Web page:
 At key stage 2, pupils perform particularly poorly in mathematics and in the English grammar, punctuation and spelling, test. Only 73% of pupils in the county achieved a level 4b in mathematics compared with 77% nationally. In the English grammar, punctuation and spelling test, only 70% of pupils in the county achieved a level 4b compared with 73% nationally.
     At age 11, only 59% of pupils eligible for free school meals achieved the expected levels in reading, writing and mathematics last year compared with 66% of pupils eligible for free school meals nationally.

    I am particularly concerned that at primary level, higher-ability pupils are not being supported to achieve as well as they should. Inspectors report that teachers are not making sure that the most able pupils are sufficiently challenged and that, as a result, they are not making sufficient progress.

    At secondary level, more than a third of the county’s pupils attend a school that is less than good compared with 21% nationally. Again, this is reflected in outcomes for pupils:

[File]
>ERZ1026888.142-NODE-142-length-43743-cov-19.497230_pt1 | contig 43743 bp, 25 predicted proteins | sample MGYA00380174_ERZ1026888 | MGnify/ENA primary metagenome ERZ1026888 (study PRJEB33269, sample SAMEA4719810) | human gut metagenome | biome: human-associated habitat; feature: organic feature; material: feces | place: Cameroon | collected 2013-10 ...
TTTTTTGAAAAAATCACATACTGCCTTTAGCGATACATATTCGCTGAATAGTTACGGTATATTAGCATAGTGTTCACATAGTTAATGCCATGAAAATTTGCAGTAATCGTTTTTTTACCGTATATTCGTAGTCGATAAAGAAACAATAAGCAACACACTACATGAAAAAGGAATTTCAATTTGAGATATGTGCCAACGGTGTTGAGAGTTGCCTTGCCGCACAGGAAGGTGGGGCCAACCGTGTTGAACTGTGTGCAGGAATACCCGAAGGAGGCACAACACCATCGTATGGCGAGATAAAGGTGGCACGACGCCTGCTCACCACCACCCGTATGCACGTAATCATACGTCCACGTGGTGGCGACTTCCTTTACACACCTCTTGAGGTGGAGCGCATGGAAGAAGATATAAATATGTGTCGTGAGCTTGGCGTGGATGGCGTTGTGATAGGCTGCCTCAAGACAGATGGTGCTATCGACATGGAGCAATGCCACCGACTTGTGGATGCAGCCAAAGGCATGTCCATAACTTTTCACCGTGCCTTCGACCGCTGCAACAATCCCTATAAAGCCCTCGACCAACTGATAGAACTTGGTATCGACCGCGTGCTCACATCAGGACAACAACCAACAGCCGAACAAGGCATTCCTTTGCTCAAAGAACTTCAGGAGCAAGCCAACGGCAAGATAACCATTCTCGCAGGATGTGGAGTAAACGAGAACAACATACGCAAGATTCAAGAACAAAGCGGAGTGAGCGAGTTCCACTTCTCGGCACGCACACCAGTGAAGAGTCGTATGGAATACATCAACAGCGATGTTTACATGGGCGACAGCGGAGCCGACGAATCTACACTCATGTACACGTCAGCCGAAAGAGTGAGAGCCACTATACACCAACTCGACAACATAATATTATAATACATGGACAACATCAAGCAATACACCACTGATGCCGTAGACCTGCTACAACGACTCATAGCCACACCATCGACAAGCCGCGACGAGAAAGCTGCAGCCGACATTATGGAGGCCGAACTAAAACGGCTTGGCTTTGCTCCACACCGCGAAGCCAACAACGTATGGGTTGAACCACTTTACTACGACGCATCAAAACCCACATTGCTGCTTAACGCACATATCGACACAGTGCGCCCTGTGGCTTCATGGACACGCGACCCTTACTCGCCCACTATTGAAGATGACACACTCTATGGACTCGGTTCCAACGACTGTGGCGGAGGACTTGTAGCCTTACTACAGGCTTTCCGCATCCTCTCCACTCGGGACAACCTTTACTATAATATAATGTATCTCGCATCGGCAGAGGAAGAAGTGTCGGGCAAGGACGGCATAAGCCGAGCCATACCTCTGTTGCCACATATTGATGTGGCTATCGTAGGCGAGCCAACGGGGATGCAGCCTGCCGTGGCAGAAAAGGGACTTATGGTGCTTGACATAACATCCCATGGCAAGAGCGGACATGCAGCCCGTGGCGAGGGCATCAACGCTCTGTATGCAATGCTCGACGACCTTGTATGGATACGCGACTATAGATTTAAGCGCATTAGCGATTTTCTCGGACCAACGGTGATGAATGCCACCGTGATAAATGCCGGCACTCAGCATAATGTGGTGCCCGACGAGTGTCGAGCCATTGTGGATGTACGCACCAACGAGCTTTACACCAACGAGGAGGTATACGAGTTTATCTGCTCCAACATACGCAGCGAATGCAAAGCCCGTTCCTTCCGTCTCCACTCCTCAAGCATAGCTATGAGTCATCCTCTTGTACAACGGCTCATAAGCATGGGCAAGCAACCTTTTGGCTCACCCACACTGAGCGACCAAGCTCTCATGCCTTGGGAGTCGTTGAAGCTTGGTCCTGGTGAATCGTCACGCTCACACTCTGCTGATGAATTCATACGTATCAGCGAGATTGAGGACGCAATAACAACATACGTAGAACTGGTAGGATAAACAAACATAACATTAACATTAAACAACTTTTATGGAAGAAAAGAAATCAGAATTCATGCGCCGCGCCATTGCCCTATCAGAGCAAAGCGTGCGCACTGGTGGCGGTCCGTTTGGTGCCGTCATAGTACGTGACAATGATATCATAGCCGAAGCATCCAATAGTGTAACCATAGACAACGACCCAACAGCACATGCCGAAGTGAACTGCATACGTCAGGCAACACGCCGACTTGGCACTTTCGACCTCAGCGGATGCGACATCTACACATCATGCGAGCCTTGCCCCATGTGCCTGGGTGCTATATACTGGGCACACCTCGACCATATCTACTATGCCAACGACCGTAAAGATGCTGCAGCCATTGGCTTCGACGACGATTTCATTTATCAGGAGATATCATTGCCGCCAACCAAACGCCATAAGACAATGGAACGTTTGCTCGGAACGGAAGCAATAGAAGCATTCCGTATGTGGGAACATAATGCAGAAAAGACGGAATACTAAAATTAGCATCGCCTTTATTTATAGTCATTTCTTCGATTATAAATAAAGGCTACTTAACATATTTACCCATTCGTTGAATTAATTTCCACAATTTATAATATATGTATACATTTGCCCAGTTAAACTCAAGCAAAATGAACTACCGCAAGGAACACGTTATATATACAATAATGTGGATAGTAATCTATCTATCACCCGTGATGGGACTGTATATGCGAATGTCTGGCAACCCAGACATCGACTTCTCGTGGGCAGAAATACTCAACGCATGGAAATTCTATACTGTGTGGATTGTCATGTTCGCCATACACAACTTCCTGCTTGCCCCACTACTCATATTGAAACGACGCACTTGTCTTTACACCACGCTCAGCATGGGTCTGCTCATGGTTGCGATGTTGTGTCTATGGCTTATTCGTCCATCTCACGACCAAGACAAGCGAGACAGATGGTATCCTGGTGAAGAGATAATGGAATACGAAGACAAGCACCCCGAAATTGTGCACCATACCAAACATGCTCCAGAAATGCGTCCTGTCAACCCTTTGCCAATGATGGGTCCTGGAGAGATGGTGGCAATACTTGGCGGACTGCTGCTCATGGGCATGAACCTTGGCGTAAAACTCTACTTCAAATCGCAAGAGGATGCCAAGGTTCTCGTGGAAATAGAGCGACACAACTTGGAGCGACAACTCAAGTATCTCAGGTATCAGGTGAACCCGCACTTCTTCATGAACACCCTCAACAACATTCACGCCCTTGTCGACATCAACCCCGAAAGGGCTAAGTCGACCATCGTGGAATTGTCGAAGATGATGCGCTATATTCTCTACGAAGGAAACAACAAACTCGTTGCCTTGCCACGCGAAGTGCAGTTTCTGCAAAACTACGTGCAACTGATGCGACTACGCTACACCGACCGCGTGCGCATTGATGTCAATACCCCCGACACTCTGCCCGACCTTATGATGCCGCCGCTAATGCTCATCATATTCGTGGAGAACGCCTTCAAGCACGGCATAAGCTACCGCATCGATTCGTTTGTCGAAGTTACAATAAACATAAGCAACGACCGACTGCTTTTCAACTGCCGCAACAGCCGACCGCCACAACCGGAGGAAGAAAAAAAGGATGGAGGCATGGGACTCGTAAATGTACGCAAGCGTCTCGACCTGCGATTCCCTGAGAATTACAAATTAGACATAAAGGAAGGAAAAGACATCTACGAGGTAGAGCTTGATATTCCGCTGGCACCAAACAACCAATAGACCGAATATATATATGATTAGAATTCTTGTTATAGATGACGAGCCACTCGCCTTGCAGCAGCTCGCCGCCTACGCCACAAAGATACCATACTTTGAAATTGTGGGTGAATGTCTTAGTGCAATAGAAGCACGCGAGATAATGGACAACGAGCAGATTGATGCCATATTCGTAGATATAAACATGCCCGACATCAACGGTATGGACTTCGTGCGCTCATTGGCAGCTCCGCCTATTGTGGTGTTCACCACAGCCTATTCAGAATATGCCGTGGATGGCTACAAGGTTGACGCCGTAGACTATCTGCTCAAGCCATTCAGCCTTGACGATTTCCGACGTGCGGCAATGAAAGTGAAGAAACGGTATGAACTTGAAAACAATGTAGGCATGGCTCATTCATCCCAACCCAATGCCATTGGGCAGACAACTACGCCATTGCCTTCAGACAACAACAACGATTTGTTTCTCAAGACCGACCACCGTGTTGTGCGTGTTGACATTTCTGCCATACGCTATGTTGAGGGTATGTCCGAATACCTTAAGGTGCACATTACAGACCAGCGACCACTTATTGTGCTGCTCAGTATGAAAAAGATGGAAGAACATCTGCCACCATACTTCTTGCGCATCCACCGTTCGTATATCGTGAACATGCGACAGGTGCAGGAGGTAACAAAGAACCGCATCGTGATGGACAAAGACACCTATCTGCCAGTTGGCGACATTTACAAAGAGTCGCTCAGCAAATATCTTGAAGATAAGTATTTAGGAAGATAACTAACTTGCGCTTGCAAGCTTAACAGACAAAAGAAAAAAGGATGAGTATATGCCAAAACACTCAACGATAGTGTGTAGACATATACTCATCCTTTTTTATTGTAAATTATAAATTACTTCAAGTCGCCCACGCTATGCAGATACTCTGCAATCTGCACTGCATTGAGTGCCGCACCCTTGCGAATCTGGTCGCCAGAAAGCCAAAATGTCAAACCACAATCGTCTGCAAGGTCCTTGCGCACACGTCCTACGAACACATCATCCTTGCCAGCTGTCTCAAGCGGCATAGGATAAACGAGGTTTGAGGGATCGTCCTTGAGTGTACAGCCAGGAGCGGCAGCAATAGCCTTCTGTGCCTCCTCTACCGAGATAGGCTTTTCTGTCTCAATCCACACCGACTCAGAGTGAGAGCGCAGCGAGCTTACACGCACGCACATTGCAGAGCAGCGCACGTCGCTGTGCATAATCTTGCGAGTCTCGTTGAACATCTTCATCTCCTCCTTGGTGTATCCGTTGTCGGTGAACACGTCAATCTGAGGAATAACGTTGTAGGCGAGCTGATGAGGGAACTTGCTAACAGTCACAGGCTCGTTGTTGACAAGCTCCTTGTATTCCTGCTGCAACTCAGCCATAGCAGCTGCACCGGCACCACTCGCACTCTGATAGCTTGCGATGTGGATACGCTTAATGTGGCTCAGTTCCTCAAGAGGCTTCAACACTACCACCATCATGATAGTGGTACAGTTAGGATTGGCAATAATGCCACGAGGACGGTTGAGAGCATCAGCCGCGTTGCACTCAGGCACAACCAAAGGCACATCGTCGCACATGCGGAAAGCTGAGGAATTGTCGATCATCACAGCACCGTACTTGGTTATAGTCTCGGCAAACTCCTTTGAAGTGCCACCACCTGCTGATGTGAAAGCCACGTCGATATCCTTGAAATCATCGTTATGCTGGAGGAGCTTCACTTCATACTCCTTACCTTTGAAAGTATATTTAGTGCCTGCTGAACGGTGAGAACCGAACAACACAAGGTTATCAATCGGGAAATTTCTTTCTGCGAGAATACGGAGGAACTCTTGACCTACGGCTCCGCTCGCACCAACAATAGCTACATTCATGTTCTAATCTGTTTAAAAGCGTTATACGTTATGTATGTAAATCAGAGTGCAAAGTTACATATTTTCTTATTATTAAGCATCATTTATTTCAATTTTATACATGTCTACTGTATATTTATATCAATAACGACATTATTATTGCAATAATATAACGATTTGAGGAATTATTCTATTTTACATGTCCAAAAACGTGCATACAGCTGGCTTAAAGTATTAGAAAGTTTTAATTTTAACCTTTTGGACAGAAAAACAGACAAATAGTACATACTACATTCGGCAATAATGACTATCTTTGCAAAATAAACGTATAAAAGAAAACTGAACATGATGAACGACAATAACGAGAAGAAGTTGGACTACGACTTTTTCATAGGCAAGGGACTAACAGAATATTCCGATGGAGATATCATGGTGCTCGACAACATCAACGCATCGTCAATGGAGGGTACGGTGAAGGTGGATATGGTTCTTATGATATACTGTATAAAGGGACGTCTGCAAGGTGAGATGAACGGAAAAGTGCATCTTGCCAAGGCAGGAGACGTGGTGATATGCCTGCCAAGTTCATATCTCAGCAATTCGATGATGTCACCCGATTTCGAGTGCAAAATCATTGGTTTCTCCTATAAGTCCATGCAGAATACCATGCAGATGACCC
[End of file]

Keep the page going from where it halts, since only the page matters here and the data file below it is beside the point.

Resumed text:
 By the end of key stage 4, Northamptonshire pupils are behind their peers across the country, with only 52% achieving five GCSE grades A* to C including English and mathematics compared with 57% nationally in 2015.
     The attainment gap between disadvantaged pupils and other pupils is particularly stark at key stage 4. Only 27% of young people eligible for free school meals in Northamptonshire achieved five GCSE grades A* to C including English and mathematics last year.
     The poor success rates for individual GCSE subject areas, particularly in science and modern foreign languages, are also a concern. Only 61% of pupils achieved a good (defined as A* to C) science GCSE compared with 69% nationally. Only 62% of Northamptonshire pupils achieved a good modern foreign language GCSE compared with 70% nationally.

    Almost all the secondary schools and many primary schools in the county are academies. Therefore, as well as writing to the local authority, I am also writing to a number of multi-academy trusts and to the regional schools commissioner to highlight this systemic underperformance.

    The distribution list also includes local politicians and Members of Parliament, as strong political will is going to be needed to bring about the concerted action required by all those working in the sector. I urge you all to engage in this endeavour by challenging and supporting each other to do better for the county’s children.